Fundamentally, the complaint, both in its operative form as the 4AC and in its original form, filed April 15, 2015, put TCS on notice of plaintiffs' claim for injunctive relief, and apparently, the issue was litigated. (See Dkt. No. 435-1 ("La Mar Decl.") ¶¶ 4-20 (detailing the deposition of and interrogatories and production requests regarding Class Representatives).) Had this motion been brought at the outset of the litigation, the pleading issue could have been resolved.8 As shown by the plaintiffs' declarations, the Court cannot, at this late juncture, consider the omissions in the pleadings as having established some fact. Instead, the motion reveals a hail-Mary effort at limiting the scope of relief. The instant motion is not only untimely, but also constitutes a back-door attempt by TCS to re-litigate the issue of certification. The Court ordered a deadline of May 29, 2018 for TCS's motion for decertification, and TCS so filed. (See Dkt. Nos. 312; 335.) TCS raised the issue of standing for injunctive relief in passing in its motion for decertification, but failed to succeed. TCS filed the instant motion, nearly a month and a half after the Court's deadline for the decertification motion, which essentially reiterates TCS's argument in its decertification motion that the Class Representatives are not adequate representatives as to the declaratory and injunctive relief sought by the class. (See Motion at 1; Dkt. No. 335 at 19-20.) The Court denied TCS's motion for decertification on July 23, 2018. (Dkt. No. 412.) TCS could have also raised the issue at the summary judgment stage and failed to do so.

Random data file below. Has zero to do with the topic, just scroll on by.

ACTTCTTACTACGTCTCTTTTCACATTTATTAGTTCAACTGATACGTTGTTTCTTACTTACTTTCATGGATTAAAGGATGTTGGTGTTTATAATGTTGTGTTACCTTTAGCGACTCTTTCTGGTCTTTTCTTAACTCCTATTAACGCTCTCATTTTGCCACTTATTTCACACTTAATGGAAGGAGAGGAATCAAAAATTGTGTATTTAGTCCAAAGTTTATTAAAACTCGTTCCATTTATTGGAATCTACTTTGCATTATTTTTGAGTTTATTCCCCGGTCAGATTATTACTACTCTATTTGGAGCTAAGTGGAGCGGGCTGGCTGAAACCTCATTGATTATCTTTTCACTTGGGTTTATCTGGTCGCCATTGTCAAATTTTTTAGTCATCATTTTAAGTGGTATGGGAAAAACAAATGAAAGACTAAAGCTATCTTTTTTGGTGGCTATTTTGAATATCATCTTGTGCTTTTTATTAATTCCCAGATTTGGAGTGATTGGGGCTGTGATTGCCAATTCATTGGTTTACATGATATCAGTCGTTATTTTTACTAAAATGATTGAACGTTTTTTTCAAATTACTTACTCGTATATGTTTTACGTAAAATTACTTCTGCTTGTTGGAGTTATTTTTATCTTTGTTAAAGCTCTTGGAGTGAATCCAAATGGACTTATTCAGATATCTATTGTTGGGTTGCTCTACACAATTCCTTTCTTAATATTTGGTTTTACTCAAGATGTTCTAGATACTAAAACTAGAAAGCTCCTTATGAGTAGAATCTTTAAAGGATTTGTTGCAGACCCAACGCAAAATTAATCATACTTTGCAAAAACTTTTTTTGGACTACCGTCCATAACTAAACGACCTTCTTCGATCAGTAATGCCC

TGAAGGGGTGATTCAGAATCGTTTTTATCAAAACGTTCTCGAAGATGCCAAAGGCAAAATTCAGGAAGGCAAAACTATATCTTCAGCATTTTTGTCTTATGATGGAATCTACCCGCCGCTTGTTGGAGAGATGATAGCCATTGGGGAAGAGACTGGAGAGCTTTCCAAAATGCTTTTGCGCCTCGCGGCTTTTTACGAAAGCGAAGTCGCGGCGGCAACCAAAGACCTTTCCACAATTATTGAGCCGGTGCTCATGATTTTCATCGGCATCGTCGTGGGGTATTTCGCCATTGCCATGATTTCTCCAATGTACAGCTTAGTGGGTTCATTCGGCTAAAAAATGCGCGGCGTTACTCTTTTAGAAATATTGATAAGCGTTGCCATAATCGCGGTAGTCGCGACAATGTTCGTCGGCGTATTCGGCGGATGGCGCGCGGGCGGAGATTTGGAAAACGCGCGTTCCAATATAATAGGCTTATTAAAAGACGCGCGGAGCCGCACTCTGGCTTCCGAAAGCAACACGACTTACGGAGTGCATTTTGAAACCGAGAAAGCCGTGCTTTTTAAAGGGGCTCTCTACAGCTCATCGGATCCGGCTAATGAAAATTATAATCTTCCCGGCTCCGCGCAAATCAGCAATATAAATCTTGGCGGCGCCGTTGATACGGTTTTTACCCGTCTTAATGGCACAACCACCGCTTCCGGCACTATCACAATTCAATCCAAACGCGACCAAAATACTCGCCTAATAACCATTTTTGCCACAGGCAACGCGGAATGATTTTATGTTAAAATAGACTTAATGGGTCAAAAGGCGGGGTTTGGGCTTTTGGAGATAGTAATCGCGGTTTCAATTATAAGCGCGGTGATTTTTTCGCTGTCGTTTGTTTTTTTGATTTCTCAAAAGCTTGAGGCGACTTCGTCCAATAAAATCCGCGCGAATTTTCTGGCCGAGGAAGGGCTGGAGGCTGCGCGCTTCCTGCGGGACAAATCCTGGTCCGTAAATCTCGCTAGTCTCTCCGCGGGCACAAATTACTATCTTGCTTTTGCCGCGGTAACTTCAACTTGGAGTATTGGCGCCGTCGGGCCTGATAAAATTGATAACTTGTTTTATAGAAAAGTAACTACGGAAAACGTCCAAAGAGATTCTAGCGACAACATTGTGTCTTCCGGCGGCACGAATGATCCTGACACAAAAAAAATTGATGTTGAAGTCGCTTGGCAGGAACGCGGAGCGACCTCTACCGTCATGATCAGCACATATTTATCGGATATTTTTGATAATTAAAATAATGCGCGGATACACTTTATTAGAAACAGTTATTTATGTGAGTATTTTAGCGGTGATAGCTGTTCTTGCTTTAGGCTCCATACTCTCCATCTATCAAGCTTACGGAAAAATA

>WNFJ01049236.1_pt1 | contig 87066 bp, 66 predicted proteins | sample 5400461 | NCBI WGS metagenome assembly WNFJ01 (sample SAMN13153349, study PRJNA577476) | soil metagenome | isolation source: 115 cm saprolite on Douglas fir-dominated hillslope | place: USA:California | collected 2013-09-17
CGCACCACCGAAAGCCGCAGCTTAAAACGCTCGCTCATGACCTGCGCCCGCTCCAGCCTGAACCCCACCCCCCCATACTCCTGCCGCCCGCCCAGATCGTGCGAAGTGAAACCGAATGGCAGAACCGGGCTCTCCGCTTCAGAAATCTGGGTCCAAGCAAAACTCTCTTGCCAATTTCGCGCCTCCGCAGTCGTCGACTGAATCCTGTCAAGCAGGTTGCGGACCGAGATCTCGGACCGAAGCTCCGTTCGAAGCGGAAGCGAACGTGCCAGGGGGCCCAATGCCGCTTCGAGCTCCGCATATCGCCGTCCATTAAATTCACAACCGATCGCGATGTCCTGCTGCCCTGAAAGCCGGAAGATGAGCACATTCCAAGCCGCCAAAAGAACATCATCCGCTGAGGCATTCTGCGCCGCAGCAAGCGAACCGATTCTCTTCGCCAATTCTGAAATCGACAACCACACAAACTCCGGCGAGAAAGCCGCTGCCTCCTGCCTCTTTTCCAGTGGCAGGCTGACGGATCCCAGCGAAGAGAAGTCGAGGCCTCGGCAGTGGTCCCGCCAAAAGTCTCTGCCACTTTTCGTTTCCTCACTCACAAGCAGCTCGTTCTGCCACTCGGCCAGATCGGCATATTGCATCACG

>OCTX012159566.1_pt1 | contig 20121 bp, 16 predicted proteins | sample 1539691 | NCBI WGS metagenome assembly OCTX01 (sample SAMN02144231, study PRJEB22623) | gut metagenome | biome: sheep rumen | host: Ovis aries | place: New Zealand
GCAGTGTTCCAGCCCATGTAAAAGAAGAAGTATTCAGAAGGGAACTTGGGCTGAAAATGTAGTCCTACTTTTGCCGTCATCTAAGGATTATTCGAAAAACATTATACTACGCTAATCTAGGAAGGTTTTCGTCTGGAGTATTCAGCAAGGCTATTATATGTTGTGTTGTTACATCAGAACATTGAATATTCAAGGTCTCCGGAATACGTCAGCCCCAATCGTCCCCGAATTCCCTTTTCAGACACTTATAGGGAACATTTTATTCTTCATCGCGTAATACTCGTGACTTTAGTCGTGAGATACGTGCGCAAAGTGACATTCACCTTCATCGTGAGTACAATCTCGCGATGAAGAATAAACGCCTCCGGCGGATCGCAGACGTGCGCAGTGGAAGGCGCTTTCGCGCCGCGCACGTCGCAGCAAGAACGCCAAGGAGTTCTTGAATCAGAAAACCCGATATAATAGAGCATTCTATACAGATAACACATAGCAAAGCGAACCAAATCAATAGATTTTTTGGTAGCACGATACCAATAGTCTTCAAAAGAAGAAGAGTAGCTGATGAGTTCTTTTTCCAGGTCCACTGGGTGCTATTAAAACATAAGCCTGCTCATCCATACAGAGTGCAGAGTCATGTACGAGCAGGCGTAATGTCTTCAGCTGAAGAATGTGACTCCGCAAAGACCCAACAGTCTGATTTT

Accordingly, for the reasons discussed above, the Court DENIES TCS's motion for partial judgment on the pleadings.
This terminates Docket Numbers 398 and 436.
It Is So Ordered .
Dated: August 10, 2018
/s/ Yvonne Gonzalez Rogers
Yvonne Gonzalez Rogers
United States District Court Judge
On July 23, 2018, this Court granted the TCS's motion to bifurcate from the class claims of plaintiff Brian Buchanan. (Dkt. No. 412.) Accordingly, the Court notes that the caption of this order has been revised to reflect the class action only. The three named plaintiffs are referred to herein as "Class Representatives."
Plaintiffs define "South Asian race" as referring to individuals who trace their ancestry to the Indian sub-continent. (4AC ¶ 1, n. 3.)
Plaintiffs define "Indian national origin" as referring to individuals born in India, or whose ancestors came from India. ( Id.)